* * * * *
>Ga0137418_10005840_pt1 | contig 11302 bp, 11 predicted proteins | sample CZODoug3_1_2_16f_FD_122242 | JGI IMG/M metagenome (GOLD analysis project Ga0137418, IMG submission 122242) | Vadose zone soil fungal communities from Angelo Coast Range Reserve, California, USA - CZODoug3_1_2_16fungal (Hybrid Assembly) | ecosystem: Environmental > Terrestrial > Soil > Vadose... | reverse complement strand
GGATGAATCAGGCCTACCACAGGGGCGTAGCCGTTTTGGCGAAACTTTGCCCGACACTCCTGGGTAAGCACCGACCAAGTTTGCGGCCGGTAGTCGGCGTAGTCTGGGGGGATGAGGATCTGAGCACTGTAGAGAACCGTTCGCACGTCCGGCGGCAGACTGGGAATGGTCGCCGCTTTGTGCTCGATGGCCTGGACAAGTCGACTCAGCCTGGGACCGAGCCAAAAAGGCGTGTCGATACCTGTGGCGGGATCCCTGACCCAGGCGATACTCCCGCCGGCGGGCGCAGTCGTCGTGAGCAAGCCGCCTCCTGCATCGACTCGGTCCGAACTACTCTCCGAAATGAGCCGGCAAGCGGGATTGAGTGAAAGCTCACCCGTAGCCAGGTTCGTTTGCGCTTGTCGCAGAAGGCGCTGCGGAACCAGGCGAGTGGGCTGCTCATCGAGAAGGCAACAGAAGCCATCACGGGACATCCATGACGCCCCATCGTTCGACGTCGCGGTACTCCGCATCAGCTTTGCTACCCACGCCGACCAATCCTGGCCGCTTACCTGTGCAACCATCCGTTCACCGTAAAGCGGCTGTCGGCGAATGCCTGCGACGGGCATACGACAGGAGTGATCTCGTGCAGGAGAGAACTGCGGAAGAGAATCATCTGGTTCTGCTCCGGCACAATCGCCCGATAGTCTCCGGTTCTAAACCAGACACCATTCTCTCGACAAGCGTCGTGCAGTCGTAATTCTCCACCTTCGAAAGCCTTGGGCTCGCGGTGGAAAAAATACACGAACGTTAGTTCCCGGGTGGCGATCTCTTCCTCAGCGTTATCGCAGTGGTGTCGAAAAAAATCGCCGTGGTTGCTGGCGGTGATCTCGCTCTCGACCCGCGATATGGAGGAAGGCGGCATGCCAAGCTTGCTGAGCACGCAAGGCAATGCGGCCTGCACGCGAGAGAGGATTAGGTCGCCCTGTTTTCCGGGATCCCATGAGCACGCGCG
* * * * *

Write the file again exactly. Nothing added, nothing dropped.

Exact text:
>Ga0137418_10005840_pt1 | contig 11302 bp, 11 predicted proteins | sample CZODoug3_1_2_16f_FD_122242 | JGI IMG/M metagenome (GOLD analysis project Ga0137418, IMG submission 122242) | Vadose zone soil fungal communities from Angelo Coast Range Reserve, California, USA - CZODoug3_1_2_16fungal (Hybrid Assembly) | ecosystem: Environmental > Terrestrial > Soil > Vadose... | reverse complement strand
GGATGAATCAGGCCTACCACAGGGGCGTAGCCGTTTTGGCGAAACTTTGCCCGACACTCCTGGGTAAGCACCGACCAAGTTTGCGGCCGGTAGTCGGCGTAGTCTGGGGGGATGAGGATCTGAGCACTGTAGAGAACCGTTCGCACGTCCGGCGGCAGACTGGGAATGGTCGCCGCTTTGTGCTCGATGGCCTGGACAAGTCGACTCAGCCTGGGACCGAGCCAAAAAGGCGTGTCGATACCTGTGGCGGGATCCCTGACCCAGGCGATACTCCCGCCGGCGGGCGCAGTCGTCGTGAGCAAGCCGCCTCCTGCATCGACTCGGTCCGAACTACTCTCCGAAATGAGCCGGCAAGCGGGATTGAGTGAAAGCTCACCCGTAGCCAGGTTCGTTTGCGCTTGTCGCAGAAGGCGCTGCGGAACCAGGCGAGTGGGCTGCTCATCGAGAAGGCAACAGAAGCCATCACGGGACATCCATGACGCCCCATCGTTCGACGTCGCGGTACTCCGCATCAGCTTTGCTACCCACGCCGACCAATCCTGGCCGCTTACCTGTGCAACCATCCGTTCACCGTAAAGCGGCTGTCGGCGAATGCCTGCGACGGGCATACGACAGGAGTGATCTCGTGCAGGAGAGAACTGCGGAAGAGAATCATCTGGTTCTGCTCCGGCACAATCGCCCGATAGTCTCCGGTTCTAAACCAGACACCATTCTCTCGACAAGCGTCGTGCAGTCGTAATTCTCCACCTTCGAAAGCCTTGGGCTCGCGGTGGAAAAAATACACGAACGTTAGTTCCCGGGTGGCGATCTCTTCCTCAGCGTTATCGCAGTGGTGTCGAAAAAAATCGCCGTGGTTGCTGGCGGTGATCTCGCTCTCGACCCGCGATATGGAGGAAGGCGGCATGCCAAGCTTGCTGAGCACGCAAGGCAATGCGGCCTGCACGCGAGAGAGGATTAGGTCGCCCTGTTTTCCGGGATCCCATGAGCACGCGCG